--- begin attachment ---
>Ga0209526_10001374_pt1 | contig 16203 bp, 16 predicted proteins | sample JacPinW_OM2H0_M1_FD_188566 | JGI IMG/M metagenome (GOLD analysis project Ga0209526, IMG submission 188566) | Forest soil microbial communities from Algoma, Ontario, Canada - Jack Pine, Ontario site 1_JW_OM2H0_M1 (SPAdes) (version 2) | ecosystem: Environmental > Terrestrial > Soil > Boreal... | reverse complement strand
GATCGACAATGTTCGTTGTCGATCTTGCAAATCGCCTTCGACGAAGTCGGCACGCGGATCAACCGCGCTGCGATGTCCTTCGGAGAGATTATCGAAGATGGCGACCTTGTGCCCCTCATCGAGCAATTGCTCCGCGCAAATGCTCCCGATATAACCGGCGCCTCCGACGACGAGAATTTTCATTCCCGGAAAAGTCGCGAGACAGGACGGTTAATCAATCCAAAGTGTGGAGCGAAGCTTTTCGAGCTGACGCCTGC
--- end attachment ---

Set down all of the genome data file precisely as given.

>Ga0209526_10001374_pt1 | contig 16203 bp, 16 predicted proteins | sample JacPinW_OM2H0_M1_FD_188566 | JGI IMG/M metagenome (GOLD analysis project Ga0209526, IMG submission 188566) | Forest soil microbial communities from Algoma, Ontario, Canada - Jack Pine, Ontario site 1_JW_OM2H0_M1 (SPAdes) (version 2) | ecosystem: Environmental > Terrestrial > Soil > Boreal... | reverse complement strand
GATCGACAATGTTCGTTGTCGATCTTGCAAATCGCCTTCGACGAAGTCGGCACGCGGATCAACCGCGCTGCGATGTCCTTCGGAGAGATTATCGAAGATGGCGACCTTGTGCCCCTCATCGAGCAATTGCTCCGCGCAAATGCTCCCGATATAACCGGCGCCTCCGACGACGAGAATTTTCATTCCCGGAAAAGTCGCGAGACAGGACGGTTAATCAATCCAAAGTGTGGAGCGAAGCTTTTCGAGCTGACGCCTGC